I'm trying to figure out how to modify my working conditions so that I can program longer without harming my eyes. Because doing so experimentally hasn't given conclusive results so far, I decided to ask for studies in this area.

Does looking at a bright screen in a well lit room strain eyes more than looking at dark screen in a dark room for prolonged periods of time? Or is there a middle ground somewhere in-between that is most harmless? Or is it a combination of contrasting screen/background?

I'm not asking for medical advice here. I already went to several doctors and they gave me different, sometimes contradicting answers, so I'm just looking for research.

  • $\begingroup$ Personal taste seems to matter a lot here, but for me the simple solution is just not to have a bright computer screen. White text on a black background is far easier on my eyes. $\endgroup$
    – jamesqf
    Commented Dec 17, 2016 at 19:53

2 Answers 2


I think the principle is "everything in moderation". Environment should be not very bright and not very dimmed. Also, the contrast should be moderate too, i.e. having bright screen in dark room is not good. Also, he type of work should not be very constant, i.e. you should sometimes change looking at the screen to looking in the window and similar.

Remember, that the light is required for stimulating the brain activity.


Here's a link from the Oklahoma State University's Environmental Health and Safety suggestions on office ergonomics. It's got the following:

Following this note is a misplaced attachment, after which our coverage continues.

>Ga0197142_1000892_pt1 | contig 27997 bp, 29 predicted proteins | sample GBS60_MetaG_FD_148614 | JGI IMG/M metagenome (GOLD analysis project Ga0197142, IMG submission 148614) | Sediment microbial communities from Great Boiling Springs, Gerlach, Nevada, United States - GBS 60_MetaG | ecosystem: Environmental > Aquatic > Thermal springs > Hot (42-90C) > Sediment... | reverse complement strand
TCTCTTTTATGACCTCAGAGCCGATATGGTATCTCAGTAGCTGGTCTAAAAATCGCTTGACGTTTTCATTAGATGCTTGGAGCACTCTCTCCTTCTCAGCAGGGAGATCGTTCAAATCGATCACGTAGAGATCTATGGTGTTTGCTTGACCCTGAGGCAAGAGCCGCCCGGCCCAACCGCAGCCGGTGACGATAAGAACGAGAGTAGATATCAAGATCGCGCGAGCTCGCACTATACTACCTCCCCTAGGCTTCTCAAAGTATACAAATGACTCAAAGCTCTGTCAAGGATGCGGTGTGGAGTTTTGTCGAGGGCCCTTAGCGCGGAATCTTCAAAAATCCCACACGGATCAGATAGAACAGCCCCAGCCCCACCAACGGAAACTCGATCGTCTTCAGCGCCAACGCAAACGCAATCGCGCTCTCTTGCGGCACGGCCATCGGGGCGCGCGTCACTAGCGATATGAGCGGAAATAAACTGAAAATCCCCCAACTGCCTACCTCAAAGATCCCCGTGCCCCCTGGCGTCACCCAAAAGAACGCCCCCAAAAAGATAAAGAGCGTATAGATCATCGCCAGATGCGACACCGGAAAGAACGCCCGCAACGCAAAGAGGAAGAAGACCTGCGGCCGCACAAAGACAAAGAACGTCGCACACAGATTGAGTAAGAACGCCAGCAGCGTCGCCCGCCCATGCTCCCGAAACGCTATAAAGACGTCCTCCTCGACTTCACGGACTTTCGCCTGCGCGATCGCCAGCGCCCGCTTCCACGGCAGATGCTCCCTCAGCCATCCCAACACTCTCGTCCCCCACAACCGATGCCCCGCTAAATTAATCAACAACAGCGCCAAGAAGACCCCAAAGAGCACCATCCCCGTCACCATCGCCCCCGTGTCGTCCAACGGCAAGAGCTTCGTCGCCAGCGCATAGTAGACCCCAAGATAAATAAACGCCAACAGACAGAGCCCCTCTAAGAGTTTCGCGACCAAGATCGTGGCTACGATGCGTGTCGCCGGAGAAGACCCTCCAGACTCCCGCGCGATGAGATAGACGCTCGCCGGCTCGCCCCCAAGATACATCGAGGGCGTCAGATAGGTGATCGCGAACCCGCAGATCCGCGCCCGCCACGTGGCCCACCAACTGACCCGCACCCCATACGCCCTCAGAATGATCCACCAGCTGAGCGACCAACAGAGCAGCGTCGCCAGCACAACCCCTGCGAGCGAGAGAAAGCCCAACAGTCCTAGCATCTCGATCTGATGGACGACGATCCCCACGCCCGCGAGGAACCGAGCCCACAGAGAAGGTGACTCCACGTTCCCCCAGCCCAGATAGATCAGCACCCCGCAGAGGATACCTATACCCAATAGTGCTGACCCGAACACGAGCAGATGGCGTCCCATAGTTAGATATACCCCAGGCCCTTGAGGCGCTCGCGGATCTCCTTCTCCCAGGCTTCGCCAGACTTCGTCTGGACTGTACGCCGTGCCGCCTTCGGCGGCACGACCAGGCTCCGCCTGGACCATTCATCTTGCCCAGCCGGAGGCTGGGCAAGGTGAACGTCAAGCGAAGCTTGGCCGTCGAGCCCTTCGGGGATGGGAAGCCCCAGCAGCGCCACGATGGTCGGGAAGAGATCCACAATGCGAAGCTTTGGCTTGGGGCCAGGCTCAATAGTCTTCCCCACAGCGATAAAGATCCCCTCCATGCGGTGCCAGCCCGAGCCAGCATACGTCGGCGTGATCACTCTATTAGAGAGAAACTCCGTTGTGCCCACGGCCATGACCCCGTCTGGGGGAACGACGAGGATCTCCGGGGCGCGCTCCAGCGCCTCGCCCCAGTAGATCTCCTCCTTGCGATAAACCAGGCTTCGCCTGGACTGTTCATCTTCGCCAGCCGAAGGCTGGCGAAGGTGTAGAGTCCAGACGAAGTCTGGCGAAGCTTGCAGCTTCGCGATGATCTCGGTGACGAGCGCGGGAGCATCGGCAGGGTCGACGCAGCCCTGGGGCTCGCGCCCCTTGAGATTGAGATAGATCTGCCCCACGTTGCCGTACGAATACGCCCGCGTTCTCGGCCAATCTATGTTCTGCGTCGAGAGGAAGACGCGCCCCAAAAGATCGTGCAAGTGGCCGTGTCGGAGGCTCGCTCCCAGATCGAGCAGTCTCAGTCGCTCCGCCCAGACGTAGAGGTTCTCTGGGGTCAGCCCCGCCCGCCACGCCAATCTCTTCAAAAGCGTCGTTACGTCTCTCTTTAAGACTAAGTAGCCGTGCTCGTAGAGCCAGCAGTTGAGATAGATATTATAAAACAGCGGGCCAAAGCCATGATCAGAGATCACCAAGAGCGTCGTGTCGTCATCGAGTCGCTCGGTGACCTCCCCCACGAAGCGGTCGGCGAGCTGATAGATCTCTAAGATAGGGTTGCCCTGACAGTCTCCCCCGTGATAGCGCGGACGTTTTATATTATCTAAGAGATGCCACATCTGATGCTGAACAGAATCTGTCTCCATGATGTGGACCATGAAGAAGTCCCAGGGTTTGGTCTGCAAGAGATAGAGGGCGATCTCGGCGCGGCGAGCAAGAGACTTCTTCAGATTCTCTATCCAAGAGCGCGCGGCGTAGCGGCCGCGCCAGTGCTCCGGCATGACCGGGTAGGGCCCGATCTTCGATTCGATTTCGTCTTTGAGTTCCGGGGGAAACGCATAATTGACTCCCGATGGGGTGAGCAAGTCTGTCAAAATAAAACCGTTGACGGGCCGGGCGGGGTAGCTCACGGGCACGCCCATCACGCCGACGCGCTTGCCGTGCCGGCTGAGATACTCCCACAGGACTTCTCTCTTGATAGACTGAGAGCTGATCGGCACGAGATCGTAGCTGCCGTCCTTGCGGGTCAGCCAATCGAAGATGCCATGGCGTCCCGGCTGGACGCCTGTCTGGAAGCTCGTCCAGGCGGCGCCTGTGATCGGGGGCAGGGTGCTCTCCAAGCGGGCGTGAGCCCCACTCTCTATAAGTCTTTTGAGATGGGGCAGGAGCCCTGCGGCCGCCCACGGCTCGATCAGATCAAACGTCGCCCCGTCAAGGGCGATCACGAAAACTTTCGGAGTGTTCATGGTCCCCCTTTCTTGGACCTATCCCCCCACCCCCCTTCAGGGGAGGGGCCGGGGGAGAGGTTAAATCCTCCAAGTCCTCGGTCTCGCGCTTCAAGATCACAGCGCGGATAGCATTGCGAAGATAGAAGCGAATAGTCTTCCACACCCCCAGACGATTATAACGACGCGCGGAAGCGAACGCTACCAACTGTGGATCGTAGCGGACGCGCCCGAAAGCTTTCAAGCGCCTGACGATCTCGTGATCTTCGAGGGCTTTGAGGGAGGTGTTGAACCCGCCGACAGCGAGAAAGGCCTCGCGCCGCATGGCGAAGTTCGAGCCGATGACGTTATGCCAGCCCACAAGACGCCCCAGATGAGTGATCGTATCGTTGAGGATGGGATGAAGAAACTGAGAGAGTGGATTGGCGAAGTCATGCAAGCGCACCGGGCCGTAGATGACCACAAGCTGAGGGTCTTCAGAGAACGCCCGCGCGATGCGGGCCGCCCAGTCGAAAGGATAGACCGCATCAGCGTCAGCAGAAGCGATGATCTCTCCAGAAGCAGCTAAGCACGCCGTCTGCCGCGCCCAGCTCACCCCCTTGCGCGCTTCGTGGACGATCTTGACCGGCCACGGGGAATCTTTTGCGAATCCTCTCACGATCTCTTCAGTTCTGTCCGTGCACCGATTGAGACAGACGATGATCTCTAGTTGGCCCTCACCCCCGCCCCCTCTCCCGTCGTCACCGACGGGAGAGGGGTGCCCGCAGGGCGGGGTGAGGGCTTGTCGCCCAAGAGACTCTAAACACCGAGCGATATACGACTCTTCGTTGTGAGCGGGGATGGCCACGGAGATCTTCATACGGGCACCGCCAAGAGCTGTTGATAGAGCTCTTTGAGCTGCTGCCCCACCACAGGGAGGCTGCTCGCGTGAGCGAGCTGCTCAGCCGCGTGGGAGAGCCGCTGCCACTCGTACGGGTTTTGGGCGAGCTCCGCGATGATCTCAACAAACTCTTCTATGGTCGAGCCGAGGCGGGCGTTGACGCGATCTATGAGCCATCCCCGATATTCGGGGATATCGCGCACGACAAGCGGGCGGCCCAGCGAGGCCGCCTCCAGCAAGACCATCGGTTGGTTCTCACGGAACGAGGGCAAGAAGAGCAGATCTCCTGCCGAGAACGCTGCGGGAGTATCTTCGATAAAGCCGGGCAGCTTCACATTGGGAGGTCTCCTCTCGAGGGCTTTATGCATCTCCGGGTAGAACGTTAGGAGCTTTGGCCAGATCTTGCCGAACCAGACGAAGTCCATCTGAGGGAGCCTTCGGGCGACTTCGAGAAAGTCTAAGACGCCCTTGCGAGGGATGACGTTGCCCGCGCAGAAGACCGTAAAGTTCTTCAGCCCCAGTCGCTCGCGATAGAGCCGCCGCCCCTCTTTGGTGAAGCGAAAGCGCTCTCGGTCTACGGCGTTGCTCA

If the light in the work area is too bright or too dim, the human eye has to work extra hard to compensate for these harsh environmental factors. People may not even be aware that their eyes are under duress, but over time they may develop symptoms of eyestrain.

Solution: Use indirect, ambient lighting and an adjustable light source at the desk, where extra illumination is required.

Most sources seem to discuss the effect of too much brightness, although there's a good chance that's a function of the fact that we often need interior lighting. Where there are suggestions, it's usually to achieve some level of parity, such as from here:

Adjust the brightness of the display so it's approximately the same as the brightness of your surrounding workstation. As a test, look at the white background of this Web page. If it looks like a light source, it's too bright. If it seems dull and gray, it may be too dark.

As a side note, I would recommend f.lux. It's a piece of software that, outside of daylight hours, adjusts your screen's color. I can barely look at another computer after dark anymore.

  • $\begingroup$ And what's the problem with eyestrain? Is it going to have any permanent effect like causing myopia and etc? $\endgroup$
    – Pacerier
    Commented Sep 29, 2015 at 12:10
  • $\begingroup$ @Pacerier That's a separate question that you can ask if you like, but essentially no. It's annoying and hurts and is inconvenient. mayoclinic.org/diseases-conditions/eyestrain/basics/… $\endgroup$
    – Amory
    Commented Sep 29, 2015 at 13:27

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